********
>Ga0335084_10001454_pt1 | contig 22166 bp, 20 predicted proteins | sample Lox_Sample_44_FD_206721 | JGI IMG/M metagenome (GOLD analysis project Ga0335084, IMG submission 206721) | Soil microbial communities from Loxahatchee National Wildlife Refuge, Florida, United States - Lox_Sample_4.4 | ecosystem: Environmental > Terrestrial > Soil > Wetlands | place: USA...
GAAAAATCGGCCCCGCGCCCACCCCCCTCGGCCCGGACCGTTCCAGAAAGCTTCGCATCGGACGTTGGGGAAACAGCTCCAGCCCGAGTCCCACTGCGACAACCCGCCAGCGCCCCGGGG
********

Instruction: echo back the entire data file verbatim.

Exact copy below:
>Ga0335084_10001454_pt1 | contig 22166 bp, 20 predicted proteins | sample Lox_Sample_44_FD_206721 | JGI IMG/M metagenome (GOLD analysis project Ga0335084, IMG submission 206721) | Soil microbial communities from Loxahatchee National Wildlife Refuge, Florida, United States - Lox_Sample_4.4 | ecosystem: Environmental > Terrestrial > Soil > Wetlands | place: USA...
GAAAAATCGGCCCCGCGCCCACCCCCCTCGGCCCGGACCGTTCCAGAAAGCTTCGCATCGGACGTTGGGGAAACAGCTCCAGCCCGAGTCCCACTGCGACAACCCGCCAGCGCCCCGGGG